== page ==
I also wrote the ADR – aka “looping.” That’s any dialogue that is recorded after the show has been cut together. My two big memories of that when the show won a Golden Reel Award for ADR editing. The Post Production Producer told me she’d rather win that than an Emmy, so I loved that. The other was when fans started quoting their favor lines on the net forum, and some of them were mine! That was cool in the extreme.
Speaking of the net forum, I had a ton of fun monitoring it. This was in the early days of the web, so there was no job description. No one was hired to do it. I just took it on from my desk in the writer’s office. That was my first experience of having an online community, and it was a blast. I was Xenastaff – so if there are any old fans from the net forum, be sure to say hi.
Wow! Amazing! What is the current book you are promoting?
My current book is BILLY BOBBLE MAKES A MAGIC WAND, which comes out in December 2014 from Elephant’s Bookshelf Press. It’s the story of Billy, a 12-year-old kid into quantum physics, and his friend Suzy – who is into microbiology. Together they make a real, working, magic wand.
Of course, they don’t know how to use it…
I LOVE that you wrote for the middle grade audience. That transition between children’s and teens is very important. What made you choose this category for writing?
I’m glad you like that, but coming from television, I try to write for anyone who picks up the book. That means I have to keep it clean. I can’t go over the heads of kids nor under the interest of adults (actually, that’s usually the other way around). But I don’t sit on front of my computer thinking, “I’m writing for a 12-year-old,” and then try to guess what they want to read. Instead, I have a science-fiction action/adventure story in my head that will explode if I don’t put it on paper, so I do.
Other people then tell me what age range they think it should be sold to, and I continue to ask them why they are excluding everyone else.
Of course, I did choose the age of the characters, and you’re right - the transition into young adulthood is an important time of life, which makes it more interesting. As Joseph Campbell would say, 12 is a mythic age.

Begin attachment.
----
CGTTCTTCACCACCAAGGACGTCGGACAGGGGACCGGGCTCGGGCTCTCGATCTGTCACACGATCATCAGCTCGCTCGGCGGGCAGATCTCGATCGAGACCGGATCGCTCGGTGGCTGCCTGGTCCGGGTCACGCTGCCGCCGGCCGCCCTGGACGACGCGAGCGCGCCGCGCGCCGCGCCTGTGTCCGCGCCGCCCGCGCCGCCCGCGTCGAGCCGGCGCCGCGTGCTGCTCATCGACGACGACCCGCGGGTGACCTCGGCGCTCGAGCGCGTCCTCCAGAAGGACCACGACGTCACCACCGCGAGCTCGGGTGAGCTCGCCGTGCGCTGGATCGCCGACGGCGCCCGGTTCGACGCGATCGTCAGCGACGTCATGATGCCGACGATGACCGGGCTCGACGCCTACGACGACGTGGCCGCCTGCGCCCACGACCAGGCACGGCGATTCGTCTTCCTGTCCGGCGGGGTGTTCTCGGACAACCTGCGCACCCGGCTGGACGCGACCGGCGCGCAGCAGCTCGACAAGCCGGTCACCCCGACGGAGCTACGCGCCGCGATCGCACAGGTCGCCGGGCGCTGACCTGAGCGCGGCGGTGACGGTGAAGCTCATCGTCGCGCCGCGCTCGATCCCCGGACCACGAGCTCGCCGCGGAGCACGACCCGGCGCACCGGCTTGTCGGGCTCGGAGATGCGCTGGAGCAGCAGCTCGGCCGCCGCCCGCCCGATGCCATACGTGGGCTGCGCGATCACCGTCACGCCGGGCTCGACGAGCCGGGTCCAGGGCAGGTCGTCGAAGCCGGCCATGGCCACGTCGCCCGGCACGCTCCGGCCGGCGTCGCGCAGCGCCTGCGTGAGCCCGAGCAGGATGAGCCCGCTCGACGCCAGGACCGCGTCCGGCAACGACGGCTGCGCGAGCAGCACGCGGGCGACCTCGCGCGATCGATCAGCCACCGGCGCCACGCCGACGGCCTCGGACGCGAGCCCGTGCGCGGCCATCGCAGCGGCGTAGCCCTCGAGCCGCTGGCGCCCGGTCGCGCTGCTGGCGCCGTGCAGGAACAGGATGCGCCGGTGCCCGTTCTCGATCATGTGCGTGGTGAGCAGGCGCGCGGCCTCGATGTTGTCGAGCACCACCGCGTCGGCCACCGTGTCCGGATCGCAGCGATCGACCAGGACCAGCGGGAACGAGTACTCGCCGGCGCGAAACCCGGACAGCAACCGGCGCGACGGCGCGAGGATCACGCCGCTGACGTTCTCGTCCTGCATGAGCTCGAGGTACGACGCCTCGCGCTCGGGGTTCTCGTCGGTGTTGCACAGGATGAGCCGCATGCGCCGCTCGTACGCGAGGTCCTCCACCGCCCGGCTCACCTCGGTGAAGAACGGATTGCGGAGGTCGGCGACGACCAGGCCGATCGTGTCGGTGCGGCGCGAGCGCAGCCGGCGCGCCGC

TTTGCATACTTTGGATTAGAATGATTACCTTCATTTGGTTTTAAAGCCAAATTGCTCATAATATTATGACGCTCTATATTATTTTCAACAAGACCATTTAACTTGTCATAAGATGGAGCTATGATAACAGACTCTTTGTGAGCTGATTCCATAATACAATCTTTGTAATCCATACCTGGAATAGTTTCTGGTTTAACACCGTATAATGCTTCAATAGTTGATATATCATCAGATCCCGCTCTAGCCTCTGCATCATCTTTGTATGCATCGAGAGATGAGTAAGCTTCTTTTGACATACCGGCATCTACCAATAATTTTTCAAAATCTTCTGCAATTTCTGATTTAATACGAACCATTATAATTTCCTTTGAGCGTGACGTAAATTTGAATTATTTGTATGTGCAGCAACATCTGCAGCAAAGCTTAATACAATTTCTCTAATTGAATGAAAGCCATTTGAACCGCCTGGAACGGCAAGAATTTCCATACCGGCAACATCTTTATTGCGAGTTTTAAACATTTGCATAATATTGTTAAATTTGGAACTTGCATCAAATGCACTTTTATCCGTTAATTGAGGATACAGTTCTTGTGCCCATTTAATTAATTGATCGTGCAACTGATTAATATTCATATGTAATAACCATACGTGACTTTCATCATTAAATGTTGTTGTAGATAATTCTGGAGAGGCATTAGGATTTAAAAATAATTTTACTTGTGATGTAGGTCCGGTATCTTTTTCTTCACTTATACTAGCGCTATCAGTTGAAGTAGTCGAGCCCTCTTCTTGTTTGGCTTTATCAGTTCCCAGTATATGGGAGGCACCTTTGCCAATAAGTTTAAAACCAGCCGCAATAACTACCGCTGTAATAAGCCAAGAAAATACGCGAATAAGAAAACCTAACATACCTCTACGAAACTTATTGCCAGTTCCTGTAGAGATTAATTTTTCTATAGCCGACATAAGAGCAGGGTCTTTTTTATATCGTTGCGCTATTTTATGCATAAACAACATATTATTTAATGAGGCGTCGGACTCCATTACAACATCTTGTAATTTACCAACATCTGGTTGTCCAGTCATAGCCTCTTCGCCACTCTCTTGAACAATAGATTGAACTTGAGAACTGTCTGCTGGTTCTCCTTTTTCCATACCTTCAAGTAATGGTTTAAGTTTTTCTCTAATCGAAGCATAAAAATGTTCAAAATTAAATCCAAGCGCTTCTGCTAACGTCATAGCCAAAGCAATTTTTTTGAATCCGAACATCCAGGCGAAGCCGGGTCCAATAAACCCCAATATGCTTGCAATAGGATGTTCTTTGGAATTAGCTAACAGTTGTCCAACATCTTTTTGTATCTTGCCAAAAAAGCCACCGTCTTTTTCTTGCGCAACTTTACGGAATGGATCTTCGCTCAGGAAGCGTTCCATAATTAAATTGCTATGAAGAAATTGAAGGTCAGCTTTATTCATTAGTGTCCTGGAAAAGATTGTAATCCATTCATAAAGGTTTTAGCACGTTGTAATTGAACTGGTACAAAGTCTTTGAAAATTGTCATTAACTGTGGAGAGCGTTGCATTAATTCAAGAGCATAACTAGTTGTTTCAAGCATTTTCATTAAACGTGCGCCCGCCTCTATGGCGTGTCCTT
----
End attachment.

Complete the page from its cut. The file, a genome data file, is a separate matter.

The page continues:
Can you describe your main characters for us?
My two main characters are Billy Bobble and his friend Suzy Quinofski. They are king and queen geeks of the school, so much so, that they have skipped two grades. They are 12-year-olds in a world 14-to-18-year-olds. On their first day, they have a hard time telling the students from the teachers.
Billy has a troubled past. He has no memory of his father, who left when he was young. His mother is a schizophrenic hoarder who thinks the neighbor’s yard gnomes are out to get her son. (Turns out, she’s right!) Billy, his mom and his 19-year-old former juvenile delinquent brother, Peter, live in a trailer park just outside of a city-sized army base.
Suzy lives on the base, since her father is a big-time general in charge of Special Forces. On the base, Suzy is treated like royalty. At school, she’s just “Suzy Snotski.” Her parents encourage her love of microbiology to the point of building her a lab in the basement. This is where Billy and Suzy hang out after school – until Billy blows it up by mistake with a massive endoplasmic eruption of what they think might be Bose-Einstein Condensate.
It’s sentences like that that get Billy beaten up a lot.
Something that I find interesting in your book is that the characters have skipped grades. What else may surprise the readers about your book?
I think the first surprise will be that it’s not a “silly” book. This is not a cartoon. The characters are well-rounded with deep issues. If I’ve done my job right, readers should start to believe that it’s possible to use science to create fantasy-style magic. The issues run from bullying, to mental illness, to international politics, to how to talk to girls.
And, readers will laugh a lot!
This book sounds GREAT!
Let’s go with Harry Potter.
Pizza, Ice Cream and Pop Tarts.
“If necessity is the mother of invention, then boredom is the father.” (I wrote that in high school… when I was bored).
The Hydrogen Fuel Cell Chevy Equinox that I got to drive for 2 months as a volunteer for “Project Driveway.”
Card Game or Board Game?
Poker. Anything BUT Texas Hold ‘em.
Beach or Mountains?
Beach. I love the water.
Hot or Cold?
There’s no such thing as cold. (That’s a shout out to all of the physics geeks out there – and a theme of the second Billy Bobble book).
Book or Kindle?
I hate to say it, but Kindle.
Shoes or Sandals?
Sandals … except at the dog park. Think about it.
Walk or Ride?
With my dog, walk.
Early Bird or Night Owl?
I’m in transition. I was a night owl, but age tends to make us all Early Birds, I think.
Is there anything else you would like to share with us?
Be excellent to each other.
Where can people find you? Blog, Twitter, Facebook,Goodreads, please list all links
Where can people buy your books? Please list links
Blogs: For Writers, I am part of the team at From The Write Angle (http://www.fromthewriteangle.com/ ) . For filmmakers, I blog for the Dances With Films Festival (http://rsmellette.blogspot.com/ ).
Facebook: Me: https://www.facebook.com/rsmellette My writer’s page is under construction: https://www.facebook.com/MelletteRS